Elite experts in dance, sports or the performing arts can hardly be treated as representative members of a group: it is their individuality that makes them the outstanding performers they are. Similarly, persons with special bodily conditions can be regarded as experts in their own rights, whose neurocognitive systems are entirely adapted to their own specific bodily, sensory or cognitive situation. Investigating how they solve complex movement structures, such as in dance, will shed new light on the adaptive capacities of the human neurocognitive system. Dancers whose bodies, sensorimotor systems, minds, and biographies are shaped by their specific bodily and neurocognitive conditions as well as by their social status as being “dis-abled” have the capacity to challenge and modify common concepts of virtuosity and aesthetics that are normative in dance.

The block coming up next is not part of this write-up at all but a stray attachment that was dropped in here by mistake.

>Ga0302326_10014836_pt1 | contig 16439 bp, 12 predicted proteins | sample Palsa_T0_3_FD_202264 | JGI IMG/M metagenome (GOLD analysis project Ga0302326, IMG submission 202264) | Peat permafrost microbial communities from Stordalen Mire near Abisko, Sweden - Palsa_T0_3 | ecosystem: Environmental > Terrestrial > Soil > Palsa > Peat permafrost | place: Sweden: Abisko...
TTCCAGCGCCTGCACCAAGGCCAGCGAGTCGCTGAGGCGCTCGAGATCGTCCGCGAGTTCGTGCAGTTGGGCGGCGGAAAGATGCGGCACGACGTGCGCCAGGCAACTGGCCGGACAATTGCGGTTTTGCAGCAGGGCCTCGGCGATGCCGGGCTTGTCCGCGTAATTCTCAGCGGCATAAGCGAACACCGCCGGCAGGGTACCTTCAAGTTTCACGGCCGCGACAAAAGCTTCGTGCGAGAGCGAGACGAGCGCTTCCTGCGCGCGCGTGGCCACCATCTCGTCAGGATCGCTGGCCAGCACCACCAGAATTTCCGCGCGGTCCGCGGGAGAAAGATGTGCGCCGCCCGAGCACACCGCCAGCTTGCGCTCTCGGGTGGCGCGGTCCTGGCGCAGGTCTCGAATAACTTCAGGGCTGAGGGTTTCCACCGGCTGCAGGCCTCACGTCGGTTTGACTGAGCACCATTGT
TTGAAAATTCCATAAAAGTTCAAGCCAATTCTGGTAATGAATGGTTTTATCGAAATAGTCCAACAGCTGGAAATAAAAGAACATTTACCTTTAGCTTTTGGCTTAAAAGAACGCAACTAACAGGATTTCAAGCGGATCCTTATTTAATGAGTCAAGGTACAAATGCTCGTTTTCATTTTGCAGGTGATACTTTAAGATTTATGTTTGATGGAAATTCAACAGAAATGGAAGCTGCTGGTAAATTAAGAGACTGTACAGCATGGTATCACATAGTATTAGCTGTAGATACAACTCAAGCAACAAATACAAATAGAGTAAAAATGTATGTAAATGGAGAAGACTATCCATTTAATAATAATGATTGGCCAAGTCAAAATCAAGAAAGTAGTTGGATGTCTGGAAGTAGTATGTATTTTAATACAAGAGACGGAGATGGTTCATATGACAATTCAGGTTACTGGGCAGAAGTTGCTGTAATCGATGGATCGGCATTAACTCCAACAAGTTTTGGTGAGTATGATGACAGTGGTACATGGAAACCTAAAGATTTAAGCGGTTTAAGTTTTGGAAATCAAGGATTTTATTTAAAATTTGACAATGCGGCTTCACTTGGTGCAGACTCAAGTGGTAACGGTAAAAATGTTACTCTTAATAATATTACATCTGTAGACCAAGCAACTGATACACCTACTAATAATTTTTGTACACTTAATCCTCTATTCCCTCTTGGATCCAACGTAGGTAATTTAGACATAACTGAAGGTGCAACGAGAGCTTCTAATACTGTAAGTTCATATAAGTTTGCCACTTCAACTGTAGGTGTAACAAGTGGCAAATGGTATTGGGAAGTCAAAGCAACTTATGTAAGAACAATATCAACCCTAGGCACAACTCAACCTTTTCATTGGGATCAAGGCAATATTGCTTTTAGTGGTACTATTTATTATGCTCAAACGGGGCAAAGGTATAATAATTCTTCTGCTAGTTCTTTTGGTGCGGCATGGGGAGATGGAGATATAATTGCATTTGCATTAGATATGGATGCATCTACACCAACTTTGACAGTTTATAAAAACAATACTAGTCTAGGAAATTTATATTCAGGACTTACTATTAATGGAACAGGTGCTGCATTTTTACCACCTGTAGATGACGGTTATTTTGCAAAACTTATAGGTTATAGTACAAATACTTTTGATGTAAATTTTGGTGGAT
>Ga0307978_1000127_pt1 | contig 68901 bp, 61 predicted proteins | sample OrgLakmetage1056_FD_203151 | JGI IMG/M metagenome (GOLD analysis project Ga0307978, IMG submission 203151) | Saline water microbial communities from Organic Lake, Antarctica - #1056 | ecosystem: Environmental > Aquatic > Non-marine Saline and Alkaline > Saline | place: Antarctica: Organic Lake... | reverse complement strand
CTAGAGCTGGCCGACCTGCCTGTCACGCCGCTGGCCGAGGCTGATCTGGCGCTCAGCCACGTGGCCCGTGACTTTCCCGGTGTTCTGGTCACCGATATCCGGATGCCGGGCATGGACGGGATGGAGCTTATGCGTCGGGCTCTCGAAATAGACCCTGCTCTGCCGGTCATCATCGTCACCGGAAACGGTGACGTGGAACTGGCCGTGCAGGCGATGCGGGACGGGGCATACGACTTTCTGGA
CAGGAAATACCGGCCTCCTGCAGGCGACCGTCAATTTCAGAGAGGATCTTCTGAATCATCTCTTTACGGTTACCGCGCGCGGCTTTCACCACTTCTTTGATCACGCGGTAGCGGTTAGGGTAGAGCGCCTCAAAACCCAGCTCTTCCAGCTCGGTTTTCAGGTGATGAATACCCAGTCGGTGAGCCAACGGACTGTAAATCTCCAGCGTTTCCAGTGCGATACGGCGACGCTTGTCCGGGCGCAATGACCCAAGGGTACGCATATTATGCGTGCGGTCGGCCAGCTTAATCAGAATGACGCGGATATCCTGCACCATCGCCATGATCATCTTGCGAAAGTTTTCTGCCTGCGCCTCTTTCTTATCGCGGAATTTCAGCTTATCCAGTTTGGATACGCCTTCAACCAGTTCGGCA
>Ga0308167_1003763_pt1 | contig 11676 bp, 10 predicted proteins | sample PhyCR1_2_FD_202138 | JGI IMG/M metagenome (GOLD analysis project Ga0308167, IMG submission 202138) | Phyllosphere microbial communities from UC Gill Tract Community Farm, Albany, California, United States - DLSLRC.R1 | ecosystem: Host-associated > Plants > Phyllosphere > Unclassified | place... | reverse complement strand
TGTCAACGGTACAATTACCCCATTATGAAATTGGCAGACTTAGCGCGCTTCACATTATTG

In mixed-abled dance companies, not only the motor abilities of the members may deviate strongly from the “norm” or the “normal” as well as from each other, but also their ways of sensing and thinking, and thereby the concepts which they may acquire based on their own specific perception and multimodal integration. Dance is a particularly interesting field in this regard as it directly connects the moving physical body (and its neurocognitive representations) with the expression of inner states and conceptual content and is typically situated in a social context. Dance is as much about communication as it is about movement, involving dancers, dance creators and spectators in a multi-layered (and typically non-verbal) conversation. In mixed-abled dance, this conversation can be challenged, complicated and enriched by the fact that members might differ strongly in the way they move, act, perceive, think, feel, communicate, and understand the world. Individuals with deviating bodily, perceptive or cognitive conditions might change the mode of interaction and communication within the entire group; the absence or reduced functionality of a limb or a sensory modality, or the use of a prosthetic, might afford new solutions for given tasks, and novel modes of interaction, while impeding the more habitual ones.